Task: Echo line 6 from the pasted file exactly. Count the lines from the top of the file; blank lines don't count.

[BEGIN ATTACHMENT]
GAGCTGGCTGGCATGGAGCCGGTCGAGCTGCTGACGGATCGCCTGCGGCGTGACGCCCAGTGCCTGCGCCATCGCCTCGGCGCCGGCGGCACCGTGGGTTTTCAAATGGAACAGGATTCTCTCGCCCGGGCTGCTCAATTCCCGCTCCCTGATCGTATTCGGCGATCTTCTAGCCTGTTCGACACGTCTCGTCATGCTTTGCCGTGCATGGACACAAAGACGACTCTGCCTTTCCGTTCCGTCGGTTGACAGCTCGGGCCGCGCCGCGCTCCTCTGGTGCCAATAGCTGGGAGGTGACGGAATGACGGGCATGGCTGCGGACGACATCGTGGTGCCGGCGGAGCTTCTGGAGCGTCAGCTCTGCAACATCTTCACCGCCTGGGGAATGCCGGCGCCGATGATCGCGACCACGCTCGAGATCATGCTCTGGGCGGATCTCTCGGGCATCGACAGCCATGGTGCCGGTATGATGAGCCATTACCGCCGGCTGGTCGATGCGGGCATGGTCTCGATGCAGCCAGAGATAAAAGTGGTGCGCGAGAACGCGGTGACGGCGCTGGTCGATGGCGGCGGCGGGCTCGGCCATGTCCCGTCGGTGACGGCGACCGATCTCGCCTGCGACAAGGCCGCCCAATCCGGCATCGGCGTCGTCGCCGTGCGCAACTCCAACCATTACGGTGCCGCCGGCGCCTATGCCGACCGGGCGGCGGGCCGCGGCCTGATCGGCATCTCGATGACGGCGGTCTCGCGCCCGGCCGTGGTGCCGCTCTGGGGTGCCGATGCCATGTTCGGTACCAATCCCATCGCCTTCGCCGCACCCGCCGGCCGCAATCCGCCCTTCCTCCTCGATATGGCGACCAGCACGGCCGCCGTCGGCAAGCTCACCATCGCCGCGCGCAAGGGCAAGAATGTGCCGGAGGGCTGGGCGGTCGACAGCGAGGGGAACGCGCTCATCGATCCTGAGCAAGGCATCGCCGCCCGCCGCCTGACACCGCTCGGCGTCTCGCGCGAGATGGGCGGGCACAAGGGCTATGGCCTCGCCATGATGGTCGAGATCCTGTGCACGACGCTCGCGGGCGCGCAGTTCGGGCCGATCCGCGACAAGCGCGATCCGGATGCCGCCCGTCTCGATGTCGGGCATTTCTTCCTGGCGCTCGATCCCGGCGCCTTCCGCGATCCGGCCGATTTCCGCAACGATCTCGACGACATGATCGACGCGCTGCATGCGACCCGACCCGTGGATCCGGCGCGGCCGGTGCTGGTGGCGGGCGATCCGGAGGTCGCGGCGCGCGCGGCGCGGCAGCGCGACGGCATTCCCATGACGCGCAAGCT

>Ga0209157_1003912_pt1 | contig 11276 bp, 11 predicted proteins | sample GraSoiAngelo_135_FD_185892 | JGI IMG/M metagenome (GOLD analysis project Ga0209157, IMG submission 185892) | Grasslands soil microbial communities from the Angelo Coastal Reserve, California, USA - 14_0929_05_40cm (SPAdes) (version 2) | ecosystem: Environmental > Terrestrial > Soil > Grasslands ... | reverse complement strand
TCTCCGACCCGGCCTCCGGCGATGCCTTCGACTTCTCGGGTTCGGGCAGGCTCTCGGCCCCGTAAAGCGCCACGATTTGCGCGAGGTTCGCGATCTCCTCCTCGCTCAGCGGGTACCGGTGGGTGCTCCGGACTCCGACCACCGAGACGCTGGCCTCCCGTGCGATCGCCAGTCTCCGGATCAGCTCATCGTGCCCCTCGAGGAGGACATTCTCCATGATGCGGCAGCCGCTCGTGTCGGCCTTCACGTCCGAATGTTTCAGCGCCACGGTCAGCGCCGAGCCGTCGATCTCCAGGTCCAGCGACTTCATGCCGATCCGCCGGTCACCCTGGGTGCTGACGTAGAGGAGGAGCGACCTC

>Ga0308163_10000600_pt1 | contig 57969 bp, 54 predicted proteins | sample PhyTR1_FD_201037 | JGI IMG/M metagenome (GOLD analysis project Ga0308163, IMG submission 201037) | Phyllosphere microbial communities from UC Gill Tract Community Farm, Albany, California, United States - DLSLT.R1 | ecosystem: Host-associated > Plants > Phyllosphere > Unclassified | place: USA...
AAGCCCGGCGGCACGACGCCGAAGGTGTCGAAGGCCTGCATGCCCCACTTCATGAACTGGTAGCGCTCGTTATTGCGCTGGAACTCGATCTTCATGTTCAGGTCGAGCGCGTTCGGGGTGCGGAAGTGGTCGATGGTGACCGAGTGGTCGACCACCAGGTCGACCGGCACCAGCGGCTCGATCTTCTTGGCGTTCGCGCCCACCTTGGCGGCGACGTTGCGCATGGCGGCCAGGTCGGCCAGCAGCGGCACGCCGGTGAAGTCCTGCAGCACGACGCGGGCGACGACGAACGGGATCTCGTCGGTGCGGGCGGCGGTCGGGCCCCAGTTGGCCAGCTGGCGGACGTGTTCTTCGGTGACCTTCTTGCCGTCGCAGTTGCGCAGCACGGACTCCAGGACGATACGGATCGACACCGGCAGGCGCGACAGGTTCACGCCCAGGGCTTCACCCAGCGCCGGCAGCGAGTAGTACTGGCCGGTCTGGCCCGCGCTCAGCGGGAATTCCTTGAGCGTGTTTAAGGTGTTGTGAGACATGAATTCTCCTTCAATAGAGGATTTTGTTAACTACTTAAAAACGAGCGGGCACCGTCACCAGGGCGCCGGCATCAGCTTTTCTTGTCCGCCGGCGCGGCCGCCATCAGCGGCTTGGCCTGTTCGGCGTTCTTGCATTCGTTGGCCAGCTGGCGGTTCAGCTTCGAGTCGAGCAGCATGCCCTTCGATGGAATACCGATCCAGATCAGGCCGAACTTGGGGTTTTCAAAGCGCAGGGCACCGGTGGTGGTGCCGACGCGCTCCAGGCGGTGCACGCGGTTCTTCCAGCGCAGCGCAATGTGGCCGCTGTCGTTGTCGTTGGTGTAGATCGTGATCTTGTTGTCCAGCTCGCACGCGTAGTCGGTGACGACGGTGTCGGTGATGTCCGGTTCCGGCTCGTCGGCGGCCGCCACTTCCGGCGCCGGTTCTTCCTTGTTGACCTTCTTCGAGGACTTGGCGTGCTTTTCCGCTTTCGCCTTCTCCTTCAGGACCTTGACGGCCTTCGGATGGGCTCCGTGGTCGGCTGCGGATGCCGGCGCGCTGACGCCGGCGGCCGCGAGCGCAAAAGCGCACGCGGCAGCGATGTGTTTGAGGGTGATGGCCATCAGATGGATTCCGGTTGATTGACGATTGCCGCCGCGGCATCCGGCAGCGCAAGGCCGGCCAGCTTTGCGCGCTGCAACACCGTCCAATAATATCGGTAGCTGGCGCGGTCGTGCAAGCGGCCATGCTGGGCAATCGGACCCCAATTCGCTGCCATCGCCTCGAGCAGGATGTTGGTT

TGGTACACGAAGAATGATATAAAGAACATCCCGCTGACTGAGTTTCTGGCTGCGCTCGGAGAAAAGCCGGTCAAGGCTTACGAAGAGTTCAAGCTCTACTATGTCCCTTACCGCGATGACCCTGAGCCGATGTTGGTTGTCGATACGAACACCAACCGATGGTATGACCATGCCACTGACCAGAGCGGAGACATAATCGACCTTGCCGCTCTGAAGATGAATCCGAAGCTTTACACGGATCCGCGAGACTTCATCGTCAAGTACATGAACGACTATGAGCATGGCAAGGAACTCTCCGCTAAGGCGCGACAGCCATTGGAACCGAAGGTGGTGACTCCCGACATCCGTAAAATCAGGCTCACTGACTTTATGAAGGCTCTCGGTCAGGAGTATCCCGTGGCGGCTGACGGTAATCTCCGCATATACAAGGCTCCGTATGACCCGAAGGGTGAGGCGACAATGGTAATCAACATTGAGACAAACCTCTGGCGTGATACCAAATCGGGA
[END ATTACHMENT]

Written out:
TGGTACACGAAGAATGATATAAAGAACATCCCGCTGACTGAGTTTCTGGCTGCGCTCGGAGAAAAGCCGGTCAAGGCTTACGAAGAGTTCAAGCTCTACTATGTCCCTTACCGCGATGACCCTGAGCCGATGTTGGTTGTCGATACGAACACCAACCGATGGTATGACCATGCCACTGACCAGAGCGGAGACATAATCGACCTTGCCGCTCTGAAGATGAATCCGAAGCTTTACACGGATCCGCGAGACTTCATCGTCAAGTACATGAACGACTATGAGCATGGCAAGGAACTCTCCGCTAAGGCGCGACAGCCATTGGAACCGAAGGTGGTGACTCCCGACATCCGTAAAATCAGGCTCACTGACTTTATGAAGGCTCTCGGTCAGGAGTATCCCGTGGCGGCTGACGGTAATCTCCGCATATACAAGGCTCCGTATGACCCGAAGGGTGAGGCGACAATGGTAATCAACATTGAGACAAACCTCTGGCGTGATACCAAATCGGGA